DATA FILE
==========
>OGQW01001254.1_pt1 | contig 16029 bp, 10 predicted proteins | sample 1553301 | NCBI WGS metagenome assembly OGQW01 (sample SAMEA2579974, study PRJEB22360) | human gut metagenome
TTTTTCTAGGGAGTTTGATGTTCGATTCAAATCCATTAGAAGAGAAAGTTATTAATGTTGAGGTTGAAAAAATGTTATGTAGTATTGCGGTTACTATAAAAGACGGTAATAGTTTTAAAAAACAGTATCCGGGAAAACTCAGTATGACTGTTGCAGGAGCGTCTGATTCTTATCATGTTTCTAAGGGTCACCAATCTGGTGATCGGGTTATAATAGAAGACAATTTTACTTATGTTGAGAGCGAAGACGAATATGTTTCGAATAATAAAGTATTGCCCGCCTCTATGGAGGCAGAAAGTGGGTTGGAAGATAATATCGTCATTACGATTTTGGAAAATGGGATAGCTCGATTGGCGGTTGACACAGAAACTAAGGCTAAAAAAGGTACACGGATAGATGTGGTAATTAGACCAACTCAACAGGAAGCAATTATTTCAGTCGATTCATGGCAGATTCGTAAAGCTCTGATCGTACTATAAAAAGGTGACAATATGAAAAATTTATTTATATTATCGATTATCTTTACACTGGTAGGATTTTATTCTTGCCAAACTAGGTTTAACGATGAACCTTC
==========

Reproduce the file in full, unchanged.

>OGQW01001254.1_pt1 | contig 16029 bp, 10 predicted proteins | sample 1553301 | NCBI WGS metagenome assembly OGQW01 (sample SAMEA2579974, study PRJEB22360) | human gut metagenome
TTTTTCTAGGGAGTTTGATGTTCGATTCAAATCCATTAGAAGAGAAAGTTATTAATGTTGAGGTTGAAAAAATGTTATGTAGTATTGCGGTTACTATAAAAGACGGTAATAGTTTTAAAAAACAGTATCCGGGAAAACTCAGTATGACTGTTGCAGGAGCGTCTGATTCTTATCATGTTTCTAAGGGTCACCAATCTGGTGATCGGGTTATAATAGAAGACAATTTTACTTATGTTGAGAGCGAAGACGAATATGTTTCGAATAATAAAGTATTGCCCGCCTCTATGGAGGCAGAAAGTGGGTTGGAAGATAATATCGTCATTACGATTTTGGAAAATGGGATAGCTCGATTGGCGGTTGACACAGAAACTAAGGCTAAAAAAGGTACACGGATAGATGTGGTAATTAGACCAACTCAACAGGAAGCAATTATTTCAGTCGATTCATGGCAGATTCGTAAAGCTCTGATCGTACTATAAAAAGGTGACAATATGAAAAATTTATTTATATTATCGATTATCTTTACACTGGTAGGATTTTATTCTTGCCAAACTAGGTTTAACGATGAACCTTC